WorldCat Identities

Amr, Hady

Works: 6 works in 6 publications in 1 language and 13 library holdings
Genres: Conference papers and proceedings 
Roles: Author
Classifications: HV6431, 363.32517
Publication Timeline
Most widely held works by Hady Amr
Displacement in the Muslim world a focus on Afghanistan and Iraq( Book )

1 edition published in 2009 in English and held by 4 WorldCat member libraries worldwide

Engaging the muslim world : a communication strategy to win the war of ideas by Hady Amr( Book )

1 edition published in 2007 in English and held by 1 WorldCat member library worldwide

2007 U.S.-Islamic World Forum : Doha, Qatar, February 17-19, 2007 by U.S.-Islamic World Forum( Book )

1 edition published in 2007 in English and held by 1 WorldCat member library worldwide

"In the same light as slavery" : building a global antiterrorist consensus( )

1 edition published in 2006 in English and held by 0 WorldCat member libraries worldwide

". . . to make clear that all acts of terrorism are illegitimate so that terrorism will be viewed in the same light as slavery, piracy, or genocide: behavior that no respectable government can condone or support and all must oppose." ... National Security Strategy of the United States, 2002. It did not take long after 9/11 for the American government and public to realize that a critical obstacle to combating terrorism effectively was the surprising willingness of people in many parts of the world to excuse or, worse yet, applaud terrorist acts, depending on the cause in whose name they were committed. Notwithstanding the enormity of the attacks on New York and Washington and the wave of sympathy for the United States expressed in most quarters in the immediate aftermath, simply reaching international agreement on the meaning of terrorism proved impossible once someone intoned the mantra that "one man's terrorist is another man's freedom fighter." To overcome the attitudes that generated support for terrorism among key elements of the world's population, the Bush administration concluded that it would be necessary to build a global antiterrorism consensus. Working from the grassroots up, the United States would persuade people that the intentional use of violence against noncombatants for political ends was evil in itself regardless of the merits of the cause to which terrorism was used. The administration's recognition of the need to undertake such an effort found its most memorable public expression in the words quoted in the epigraph above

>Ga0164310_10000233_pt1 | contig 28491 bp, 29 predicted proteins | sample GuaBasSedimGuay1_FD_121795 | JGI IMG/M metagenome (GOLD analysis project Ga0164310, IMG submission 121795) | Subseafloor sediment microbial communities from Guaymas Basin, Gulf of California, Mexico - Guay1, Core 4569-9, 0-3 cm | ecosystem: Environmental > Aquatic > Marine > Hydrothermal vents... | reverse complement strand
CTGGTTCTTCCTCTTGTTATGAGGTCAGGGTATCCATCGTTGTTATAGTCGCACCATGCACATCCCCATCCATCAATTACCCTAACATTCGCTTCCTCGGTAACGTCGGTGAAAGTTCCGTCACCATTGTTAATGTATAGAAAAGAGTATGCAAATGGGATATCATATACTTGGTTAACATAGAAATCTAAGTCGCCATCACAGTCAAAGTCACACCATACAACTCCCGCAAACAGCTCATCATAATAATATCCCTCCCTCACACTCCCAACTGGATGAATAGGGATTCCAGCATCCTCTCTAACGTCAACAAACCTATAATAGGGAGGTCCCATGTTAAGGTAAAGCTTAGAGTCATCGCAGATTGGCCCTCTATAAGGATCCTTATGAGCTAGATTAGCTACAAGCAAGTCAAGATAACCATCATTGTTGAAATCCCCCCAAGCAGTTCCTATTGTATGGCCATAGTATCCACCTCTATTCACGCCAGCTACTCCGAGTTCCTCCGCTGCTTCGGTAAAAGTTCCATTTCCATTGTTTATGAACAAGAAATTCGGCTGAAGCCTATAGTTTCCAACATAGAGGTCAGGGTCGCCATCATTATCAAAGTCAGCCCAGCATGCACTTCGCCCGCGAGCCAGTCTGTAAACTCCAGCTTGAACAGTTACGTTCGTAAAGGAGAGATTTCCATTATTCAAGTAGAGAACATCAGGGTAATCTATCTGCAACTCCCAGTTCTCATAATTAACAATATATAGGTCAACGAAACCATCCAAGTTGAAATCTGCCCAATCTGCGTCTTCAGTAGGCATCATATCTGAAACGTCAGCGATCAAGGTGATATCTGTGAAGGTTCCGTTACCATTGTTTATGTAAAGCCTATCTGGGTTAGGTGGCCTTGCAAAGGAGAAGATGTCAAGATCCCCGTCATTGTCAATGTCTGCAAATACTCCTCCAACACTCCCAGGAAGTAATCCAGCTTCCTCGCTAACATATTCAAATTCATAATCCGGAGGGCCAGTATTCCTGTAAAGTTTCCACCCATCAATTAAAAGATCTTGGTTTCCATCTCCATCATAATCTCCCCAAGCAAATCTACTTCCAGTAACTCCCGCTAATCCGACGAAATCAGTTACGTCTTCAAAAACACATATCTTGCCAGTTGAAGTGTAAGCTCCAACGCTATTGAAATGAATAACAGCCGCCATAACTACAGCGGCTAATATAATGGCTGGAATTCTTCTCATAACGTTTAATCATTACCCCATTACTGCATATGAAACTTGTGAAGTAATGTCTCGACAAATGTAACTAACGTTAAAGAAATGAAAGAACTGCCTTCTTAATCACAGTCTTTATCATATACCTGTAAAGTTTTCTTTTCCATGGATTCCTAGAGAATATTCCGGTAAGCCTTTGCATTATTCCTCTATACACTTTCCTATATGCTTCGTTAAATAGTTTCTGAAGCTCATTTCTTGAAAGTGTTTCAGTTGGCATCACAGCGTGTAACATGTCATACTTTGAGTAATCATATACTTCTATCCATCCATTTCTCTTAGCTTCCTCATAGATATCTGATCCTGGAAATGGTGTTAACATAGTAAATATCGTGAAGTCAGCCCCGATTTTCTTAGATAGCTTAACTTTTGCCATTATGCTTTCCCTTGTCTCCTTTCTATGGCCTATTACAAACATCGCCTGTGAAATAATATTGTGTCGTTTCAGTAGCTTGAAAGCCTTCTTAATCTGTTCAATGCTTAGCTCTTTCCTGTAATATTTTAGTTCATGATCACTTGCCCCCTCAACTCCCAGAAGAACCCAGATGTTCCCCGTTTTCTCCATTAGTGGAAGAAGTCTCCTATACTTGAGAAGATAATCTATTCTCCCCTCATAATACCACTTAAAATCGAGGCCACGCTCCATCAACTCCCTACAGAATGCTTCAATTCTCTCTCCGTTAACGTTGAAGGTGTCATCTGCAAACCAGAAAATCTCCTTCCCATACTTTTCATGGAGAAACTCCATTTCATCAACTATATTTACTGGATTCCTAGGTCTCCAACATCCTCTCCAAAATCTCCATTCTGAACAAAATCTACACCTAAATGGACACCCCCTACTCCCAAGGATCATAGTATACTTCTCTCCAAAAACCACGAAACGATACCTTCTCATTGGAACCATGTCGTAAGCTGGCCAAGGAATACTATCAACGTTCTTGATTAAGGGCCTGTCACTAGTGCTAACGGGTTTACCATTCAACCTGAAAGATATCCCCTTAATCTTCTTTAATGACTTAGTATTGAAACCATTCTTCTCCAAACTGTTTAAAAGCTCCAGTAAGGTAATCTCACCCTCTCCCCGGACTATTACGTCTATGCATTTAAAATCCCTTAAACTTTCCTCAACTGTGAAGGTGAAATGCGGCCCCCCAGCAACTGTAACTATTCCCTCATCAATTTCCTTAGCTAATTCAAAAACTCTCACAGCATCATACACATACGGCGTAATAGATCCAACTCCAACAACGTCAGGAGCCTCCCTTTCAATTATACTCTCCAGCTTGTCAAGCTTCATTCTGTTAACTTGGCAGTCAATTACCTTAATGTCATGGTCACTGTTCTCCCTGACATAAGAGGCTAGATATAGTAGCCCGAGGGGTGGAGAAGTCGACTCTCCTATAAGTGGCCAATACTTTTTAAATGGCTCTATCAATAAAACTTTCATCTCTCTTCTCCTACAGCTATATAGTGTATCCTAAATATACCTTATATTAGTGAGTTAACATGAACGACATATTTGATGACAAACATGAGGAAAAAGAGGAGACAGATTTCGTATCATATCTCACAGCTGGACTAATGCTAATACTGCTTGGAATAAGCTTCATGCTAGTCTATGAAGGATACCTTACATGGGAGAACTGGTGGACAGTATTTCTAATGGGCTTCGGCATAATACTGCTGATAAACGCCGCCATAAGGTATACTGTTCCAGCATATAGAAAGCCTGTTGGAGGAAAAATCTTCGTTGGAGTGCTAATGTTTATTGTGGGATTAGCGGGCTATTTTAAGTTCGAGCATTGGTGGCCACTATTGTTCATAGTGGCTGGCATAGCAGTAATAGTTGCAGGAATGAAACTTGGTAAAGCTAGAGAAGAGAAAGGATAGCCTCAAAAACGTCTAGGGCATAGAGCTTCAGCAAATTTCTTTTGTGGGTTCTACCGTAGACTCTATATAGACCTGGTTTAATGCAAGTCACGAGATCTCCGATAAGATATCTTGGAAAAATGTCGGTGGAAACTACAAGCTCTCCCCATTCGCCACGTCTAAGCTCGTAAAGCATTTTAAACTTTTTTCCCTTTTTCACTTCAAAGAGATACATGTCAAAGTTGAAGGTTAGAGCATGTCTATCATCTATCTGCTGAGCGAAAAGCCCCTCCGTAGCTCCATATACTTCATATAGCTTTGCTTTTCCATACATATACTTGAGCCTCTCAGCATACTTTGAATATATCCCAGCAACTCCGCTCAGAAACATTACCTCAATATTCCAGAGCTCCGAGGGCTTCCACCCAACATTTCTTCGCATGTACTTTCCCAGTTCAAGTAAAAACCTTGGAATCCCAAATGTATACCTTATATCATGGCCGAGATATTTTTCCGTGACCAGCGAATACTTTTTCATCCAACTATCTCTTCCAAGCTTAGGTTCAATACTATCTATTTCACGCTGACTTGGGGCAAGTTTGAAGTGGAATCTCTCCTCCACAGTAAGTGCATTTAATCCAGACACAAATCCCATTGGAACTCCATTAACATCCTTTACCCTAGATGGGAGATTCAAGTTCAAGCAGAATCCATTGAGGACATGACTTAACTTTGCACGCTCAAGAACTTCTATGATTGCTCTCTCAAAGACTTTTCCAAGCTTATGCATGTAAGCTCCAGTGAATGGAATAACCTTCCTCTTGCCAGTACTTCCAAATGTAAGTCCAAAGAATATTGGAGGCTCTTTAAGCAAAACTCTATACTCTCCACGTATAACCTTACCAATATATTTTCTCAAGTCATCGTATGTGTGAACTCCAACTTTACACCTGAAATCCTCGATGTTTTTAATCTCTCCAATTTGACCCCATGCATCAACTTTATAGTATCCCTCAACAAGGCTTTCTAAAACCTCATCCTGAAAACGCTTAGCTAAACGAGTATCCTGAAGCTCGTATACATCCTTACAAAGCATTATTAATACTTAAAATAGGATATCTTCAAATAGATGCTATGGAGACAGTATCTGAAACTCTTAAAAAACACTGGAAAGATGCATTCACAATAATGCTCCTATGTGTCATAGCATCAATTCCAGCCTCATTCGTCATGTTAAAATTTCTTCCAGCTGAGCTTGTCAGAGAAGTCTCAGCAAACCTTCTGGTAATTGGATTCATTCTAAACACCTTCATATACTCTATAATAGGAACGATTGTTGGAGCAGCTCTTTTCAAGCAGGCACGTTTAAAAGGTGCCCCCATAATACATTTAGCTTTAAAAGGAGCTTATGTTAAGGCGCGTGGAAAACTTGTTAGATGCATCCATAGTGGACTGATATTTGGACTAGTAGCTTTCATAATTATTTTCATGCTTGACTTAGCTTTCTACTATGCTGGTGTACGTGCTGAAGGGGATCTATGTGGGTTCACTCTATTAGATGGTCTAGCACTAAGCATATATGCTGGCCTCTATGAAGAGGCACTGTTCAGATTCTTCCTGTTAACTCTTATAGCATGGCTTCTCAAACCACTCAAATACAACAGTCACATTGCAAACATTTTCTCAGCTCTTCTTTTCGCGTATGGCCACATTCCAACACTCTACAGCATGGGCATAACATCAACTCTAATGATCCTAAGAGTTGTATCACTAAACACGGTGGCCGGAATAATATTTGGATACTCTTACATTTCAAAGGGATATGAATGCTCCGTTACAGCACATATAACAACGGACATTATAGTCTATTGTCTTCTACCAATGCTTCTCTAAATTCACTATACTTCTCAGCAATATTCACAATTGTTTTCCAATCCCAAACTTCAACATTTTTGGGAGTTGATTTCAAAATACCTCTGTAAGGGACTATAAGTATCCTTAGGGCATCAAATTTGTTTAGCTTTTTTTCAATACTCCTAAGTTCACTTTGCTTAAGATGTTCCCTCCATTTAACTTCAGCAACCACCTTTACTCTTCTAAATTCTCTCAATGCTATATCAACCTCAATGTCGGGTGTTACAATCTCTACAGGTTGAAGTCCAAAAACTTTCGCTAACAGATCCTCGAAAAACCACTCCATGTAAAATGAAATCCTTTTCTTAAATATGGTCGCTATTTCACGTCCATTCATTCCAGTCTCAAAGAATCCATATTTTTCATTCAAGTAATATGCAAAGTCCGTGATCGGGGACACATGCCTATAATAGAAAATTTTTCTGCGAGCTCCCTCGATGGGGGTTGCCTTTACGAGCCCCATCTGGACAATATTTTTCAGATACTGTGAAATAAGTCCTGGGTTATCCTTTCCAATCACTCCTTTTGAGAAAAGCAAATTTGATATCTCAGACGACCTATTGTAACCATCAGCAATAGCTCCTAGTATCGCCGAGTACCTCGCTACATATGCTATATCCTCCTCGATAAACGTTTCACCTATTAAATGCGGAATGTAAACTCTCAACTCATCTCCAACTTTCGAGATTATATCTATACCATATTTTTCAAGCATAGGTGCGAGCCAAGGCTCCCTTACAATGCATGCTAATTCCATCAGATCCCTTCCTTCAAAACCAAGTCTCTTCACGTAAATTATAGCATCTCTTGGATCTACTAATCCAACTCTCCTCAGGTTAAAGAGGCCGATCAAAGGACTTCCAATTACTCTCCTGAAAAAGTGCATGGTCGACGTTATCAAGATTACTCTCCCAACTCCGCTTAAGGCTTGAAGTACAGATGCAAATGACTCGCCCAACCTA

The opportunity of the Obama era can civil society help bridge divides between the United States and a diverse Muslim world? by Hady Amr( )

1 edition published in 2009 in English and held by 0 WorldCat member libraries worldwide

In the wake of 9/11, civil society, particularly in the United States, but also in the Muslim world, substantially expanded initiatives to bridge their divide. Tens of millions, if not a few hundred million dollars, were spent by U.S. civil society from 9/11 through the end of the Bush era. And tens of thousands of Americans have made contact in video conferences, exchanges, and other endeavors, many of them senior policy analysts. But what has been the impact of all this effort, and all these millions spent? Polling data shows that relations have gotten worse and not better. This is clearly not the fault of these initiatives, but has there at least has been improved understanding among the civil society participants themselves? This paper assesses the effectiveness of the abovementioned initiatives through a systematized, survey-based examination of a cross-cutting sample of two dozen such initiatives. The effort to systematically survey and evaluate these projects in this way is the innovative contribution of this paper. Based on this analysis, the paper provides a set of best practices and recommendations for implementers and funders so that in the future, projects can be constructed more effectively. Because the foundational notion of these initiatives is to redress the gap in how civil society in the United States and the Muslim world view one other, the paper examines, through detailed polling, how Americans and citizens of the Muslim world perceive the nuanced nature of their relationship. Building support within civil society across the U.S.-Muslim world divide is valuable to both communities in that it can strengthen international security through mutual understanding, and open communication channels that can be used to solve shared challenges -- p.1
2008 U.S.-Islamic World Forum Doha, Qatar, February 16-18, 2008 by U.S.-Islamic World Forum( )

1 edition published in 2008 in English and held by 0 WorldCat member libraries worldwide

Audience Level
Audience Level
  Kids General Special  
Audience level: 0.44 (from 0.27 for Engaging t ... to 0.50 for Displaceme ...)